Notions like tolerance and multiculturalism, suggesting that a society should celebrate the variety of cultures present, has many positive elements for encouraging diversity and underrepresented communities. To function, though, multiculturalism relies on the delineation of boundaries for various cultural communities and, as implemented in places like Great Britain in the 1990’s, specific organizations represent clearly labeled communities and become the conduits for government grants and the means for communication with the government. The potential pitfalls of this approach have come to the fore in the response to the recent murder of Asad Shah, whom news reports identify as an Ahmadi shopkeeper in Glasgow.
The tragedy itself is not attributable to these concepts of tolerance or multiculturalism. The person charged with killing Shah has issued a statement in which he accused Shah of claiming to be a prophet and thus disrespecting Muhammad. Apparently, Shah’s identification as an Ahmadi, who generally identify as Muslim while professing to follow Mirza Ghulam Ahmad as a more recent messenger from God, was an impetus for the murder, if the accused killer’s statement is to be believed. Continue reading “Cultural Boundaries and Murder”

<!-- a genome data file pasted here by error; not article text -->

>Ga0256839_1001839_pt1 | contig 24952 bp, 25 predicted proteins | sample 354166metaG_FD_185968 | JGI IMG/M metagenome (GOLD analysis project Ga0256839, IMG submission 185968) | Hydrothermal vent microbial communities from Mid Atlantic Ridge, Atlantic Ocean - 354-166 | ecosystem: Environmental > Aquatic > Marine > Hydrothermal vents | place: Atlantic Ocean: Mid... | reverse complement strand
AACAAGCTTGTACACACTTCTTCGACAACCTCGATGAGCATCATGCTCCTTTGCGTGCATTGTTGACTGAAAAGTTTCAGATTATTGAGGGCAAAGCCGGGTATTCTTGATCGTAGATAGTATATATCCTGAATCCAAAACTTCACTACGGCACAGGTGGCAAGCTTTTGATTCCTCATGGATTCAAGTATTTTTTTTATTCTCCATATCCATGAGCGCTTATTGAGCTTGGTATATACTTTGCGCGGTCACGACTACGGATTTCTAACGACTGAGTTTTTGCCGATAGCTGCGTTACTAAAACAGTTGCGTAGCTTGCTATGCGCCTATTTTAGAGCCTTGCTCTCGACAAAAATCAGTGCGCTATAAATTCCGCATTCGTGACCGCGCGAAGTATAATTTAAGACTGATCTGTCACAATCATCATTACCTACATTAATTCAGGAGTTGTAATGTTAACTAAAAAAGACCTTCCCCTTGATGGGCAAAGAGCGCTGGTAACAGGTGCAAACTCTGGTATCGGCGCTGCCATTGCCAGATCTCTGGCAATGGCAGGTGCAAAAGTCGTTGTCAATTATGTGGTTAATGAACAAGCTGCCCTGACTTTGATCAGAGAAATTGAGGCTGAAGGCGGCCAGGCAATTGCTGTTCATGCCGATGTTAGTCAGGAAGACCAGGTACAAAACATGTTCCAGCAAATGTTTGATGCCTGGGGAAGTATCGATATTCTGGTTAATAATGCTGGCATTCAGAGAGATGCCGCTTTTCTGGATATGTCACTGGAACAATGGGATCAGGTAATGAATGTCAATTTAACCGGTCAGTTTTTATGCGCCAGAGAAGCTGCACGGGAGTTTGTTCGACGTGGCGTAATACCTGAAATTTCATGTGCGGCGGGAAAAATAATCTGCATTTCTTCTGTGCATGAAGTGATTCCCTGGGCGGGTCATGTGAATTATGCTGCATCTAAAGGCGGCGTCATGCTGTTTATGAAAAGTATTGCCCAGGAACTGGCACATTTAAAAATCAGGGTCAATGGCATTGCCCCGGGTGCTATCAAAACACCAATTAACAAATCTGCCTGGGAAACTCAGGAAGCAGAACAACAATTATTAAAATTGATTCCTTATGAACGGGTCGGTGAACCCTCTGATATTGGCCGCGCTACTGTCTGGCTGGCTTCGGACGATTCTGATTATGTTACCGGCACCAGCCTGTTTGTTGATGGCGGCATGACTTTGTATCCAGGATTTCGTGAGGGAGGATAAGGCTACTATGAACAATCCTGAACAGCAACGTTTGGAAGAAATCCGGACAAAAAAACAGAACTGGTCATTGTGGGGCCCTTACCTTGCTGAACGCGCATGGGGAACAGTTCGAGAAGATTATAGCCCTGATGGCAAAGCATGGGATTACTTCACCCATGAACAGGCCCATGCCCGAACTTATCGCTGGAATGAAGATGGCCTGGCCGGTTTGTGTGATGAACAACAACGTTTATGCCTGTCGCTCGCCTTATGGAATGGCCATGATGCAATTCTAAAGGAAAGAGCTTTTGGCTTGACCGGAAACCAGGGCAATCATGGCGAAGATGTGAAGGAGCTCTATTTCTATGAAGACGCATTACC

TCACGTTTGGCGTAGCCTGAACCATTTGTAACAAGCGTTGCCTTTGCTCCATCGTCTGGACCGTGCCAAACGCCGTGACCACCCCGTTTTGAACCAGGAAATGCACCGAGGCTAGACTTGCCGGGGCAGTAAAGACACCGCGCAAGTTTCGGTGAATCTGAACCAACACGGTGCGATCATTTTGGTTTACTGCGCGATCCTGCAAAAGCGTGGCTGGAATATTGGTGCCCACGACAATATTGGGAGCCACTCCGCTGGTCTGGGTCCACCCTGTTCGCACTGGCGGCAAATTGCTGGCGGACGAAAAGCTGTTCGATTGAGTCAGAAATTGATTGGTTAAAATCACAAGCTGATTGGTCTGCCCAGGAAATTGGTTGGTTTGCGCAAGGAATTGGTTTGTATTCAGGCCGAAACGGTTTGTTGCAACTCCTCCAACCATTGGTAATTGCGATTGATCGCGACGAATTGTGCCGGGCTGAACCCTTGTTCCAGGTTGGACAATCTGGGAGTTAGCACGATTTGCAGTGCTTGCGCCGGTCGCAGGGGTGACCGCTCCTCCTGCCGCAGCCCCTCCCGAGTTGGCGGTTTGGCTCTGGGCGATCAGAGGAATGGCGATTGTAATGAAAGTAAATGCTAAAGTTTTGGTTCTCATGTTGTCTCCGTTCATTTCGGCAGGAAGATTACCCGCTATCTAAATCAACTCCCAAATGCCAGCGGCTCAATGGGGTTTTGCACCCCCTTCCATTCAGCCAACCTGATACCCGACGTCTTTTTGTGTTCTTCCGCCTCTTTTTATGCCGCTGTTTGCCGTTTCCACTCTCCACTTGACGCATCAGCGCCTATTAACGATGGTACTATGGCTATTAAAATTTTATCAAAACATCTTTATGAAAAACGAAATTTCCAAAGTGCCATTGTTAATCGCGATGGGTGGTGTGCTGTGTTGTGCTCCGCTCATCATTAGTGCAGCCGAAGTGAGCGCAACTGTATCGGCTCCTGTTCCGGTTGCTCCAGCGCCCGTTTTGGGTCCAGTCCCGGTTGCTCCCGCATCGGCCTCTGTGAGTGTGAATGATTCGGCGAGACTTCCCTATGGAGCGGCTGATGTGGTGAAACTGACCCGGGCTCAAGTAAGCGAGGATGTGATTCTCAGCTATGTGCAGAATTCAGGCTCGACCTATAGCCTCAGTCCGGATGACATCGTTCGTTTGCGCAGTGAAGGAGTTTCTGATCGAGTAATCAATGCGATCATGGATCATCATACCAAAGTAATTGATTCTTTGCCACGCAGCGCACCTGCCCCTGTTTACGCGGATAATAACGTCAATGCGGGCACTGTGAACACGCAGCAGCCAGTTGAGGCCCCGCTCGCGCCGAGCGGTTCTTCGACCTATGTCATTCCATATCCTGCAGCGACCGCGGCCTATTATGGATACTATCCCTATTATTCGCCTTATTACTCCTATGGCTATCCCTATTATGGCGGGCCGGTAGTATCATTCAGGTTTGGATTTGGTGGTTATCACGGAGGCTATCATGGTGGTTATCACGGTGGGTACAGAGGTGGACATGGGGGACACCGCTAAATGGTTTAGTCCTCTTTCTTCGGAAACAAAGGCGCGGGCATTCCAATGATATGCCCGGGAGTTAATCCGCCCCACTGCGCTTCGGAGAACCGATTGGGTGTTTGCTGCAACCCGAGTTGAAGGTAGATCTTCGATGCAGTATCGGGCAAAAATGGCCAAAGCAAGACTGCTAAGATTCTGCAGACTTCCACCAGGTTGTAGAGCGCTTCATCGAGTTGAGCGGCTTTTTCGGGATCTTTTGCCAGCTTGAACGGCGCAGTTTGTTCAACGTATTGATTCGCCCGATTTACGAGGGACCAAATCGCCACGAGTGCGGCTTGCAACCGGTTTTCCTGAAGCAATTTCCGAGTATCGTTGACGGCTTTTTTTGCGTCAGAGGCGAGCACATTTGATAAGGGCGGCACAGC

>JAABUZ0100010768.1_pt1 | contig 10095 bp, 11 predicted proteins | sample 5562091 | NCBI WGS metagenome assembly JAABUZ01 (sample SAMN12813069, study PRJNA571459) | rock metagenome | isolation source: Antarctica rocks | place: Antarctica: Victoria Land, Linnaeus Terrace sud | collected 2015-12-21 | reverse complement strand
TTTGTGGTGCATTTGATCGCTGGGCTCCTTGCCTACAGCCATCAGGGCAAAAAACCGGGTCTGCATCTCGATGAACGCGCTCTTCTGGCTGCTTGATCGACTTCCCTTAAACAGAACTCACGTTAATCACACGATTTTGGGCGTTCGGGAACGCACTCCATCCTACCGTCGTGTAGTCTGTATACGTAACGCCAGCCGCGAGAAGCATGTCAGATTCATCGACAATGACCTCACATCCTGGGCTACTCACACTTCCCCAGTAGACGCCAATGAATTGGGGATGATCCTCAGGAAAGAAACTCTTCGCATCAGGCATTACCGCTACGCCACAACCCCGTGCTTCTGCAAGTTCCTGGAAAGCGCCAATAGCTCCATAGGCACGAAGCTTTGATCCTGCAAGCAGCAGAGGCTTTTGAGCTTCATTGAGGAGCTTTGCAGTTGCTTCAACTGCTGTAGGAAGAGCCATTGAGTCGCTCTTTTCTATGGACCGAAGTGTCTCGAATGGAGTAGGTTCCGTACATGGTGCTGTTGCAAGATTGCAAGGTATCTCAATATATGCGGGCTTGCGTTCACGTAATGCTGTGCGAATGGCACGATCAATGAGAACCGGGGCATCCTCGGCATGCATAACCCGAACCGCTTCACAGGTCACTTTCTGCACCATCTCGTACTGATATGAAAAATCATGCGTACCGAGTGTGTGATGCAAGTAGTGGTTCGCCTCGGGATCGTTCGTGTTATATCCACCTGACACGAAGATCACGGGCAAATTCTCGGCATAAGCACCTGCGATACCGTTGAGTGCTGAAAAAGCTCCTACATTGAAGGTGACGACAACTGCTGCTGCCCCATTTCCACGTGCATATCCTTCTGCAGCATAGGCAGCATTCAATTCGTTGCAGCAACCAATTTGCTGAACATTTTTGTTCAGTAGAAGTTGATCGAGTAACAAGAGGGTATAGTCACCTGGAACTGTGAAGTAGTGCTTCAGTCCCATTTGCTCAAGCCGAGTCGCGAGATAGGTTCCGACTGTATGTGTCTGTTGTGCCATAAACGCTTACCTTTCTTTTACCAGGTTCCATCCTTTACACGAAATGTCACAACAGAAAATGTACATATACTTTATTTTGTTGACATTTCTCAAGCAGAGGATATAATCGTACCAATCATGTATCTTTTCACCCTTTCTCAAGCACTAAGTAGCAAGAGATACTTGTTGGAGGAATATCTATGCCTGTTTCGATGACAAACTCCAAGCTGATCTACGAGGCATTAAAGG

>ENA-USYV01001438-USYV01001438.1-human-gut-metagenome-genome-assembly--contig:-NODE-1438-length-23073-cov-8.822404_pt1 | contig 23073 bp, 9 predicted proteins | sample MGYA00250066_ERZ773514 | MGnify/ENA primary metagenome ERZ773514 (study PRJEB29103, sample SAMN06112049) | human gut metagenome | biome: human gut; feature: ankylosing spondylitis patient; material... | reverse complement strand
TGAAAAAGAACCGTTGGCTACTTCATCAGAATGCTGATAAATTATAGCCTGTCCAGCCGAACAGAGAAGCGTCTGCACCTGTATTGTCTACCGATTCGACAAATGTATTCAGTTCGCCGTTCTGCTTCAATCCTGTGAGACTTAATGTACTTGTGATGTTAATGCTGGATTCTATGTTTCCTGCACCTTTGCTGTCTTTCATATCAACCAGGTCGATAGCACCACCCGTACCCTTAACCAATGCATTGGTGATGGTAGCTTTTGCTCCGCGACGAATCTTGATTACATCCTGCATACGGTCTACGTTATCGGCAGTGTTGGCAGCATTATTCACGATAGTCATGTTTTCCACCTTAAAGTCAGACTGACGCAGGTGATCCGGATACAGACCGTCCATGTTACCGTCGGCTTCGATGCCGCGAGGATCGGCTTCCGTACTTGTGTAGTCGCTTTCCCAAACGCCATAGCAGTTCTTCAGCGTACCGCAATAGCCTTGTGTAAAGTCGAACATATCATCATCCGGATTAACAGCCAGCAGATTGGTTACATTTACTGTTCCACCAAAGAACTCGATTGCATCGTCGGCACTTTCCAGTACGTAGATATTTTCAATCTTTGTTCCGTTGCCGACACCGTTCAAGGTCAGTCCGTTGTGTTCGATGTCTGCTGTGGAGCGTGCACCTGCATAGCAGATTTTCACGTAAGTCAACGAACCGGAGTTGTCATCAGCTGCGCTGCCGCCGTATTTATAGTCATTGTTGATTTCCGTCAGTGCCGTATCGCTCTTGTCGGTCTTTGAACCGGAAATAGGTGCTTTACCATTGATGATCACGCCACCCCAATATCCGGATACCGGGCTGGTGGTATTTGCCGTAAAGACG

When we think of things that we encourage children to be when they grow up, “prostitute” is not typically on the short list, needless to say. In fact, when I talk with my students about the social stigmas regarding sex, several of them not infrequently remark that telling their parents that they have committed murder would be more desirable than admitting to sex work.
While there are a multitude of different conversations that would be necessary to explore why we are so quick to demonize sex workers but simultaneously worship others who sell their sexuality (supermodels, anyone?), I am interested in thinking through the social story we tell that permits us to so easily separate and compartmentalize people when the topic of sex is at stake. Continue reading “The Unspeakable Profession: Sex Work, Silence, and Social Narratives”